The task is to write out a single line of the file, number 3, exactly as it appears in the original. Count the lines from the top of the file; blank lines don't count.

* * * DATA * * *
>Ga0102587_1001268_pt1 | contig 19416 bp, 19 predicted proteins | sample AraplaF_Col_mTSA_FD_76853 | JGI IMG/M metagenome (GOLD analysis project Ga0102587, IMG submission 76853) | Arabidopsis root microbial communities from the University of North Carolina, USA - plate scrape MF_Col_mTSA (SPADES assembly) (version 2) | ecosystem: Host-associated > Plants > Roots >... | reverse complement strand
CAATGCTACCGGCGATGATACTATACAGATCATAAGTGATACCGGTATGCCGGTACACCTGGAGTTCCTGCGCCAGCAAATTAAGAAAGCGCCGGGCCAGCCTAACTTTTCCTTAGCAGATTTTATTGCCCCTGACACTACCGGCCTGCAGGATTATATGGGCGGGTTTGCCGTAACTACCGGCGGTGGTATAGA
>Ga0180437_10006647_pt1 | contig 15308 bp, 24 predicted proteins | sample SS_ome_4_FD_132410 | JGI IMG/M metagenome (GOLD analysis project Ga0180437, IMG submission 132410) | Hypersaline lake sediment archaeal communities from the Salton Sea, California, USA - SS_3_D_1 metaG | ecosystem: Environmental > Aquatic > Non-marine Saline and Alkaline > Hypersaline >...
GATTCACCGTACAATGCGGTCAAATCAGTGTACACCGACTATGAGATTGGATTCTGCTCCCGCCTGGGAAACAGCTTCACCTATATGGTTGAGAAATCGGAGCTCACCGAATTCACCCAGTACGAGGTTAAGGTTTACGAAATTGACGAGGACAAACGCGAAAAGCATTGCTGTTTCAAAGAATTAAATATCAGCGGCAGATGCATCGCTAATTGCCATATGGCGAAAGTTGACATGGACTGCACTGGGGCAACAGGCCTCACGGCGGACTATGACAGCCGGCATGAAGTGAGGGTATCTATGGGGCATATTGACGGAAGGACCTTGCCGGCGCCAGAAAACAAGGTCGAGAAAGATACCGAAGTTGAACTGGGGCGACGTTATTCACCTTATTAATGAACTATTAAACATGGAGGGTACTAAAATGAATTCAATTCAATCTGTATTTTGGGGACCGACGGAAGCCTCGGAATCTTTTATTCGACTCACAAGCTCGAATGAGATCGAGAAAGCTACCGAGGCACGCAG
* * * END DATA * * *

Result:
>Ga0180437_10006647_pt1 | contig 15308 bp, 24 predicted proteins | sample SS_ome_4_FD_132410 | JGI IMG/M metagenome (GOLD analysis project Ga0180437, IMG submission 132410) | Hypersaline lake sediment archaeal communities from the Salton Sea, California, USA - SS_3_D_1 metaG | ecosystem: Environmental > Aquatic > Non-marine Saline and Alkaline > Hypersaline >...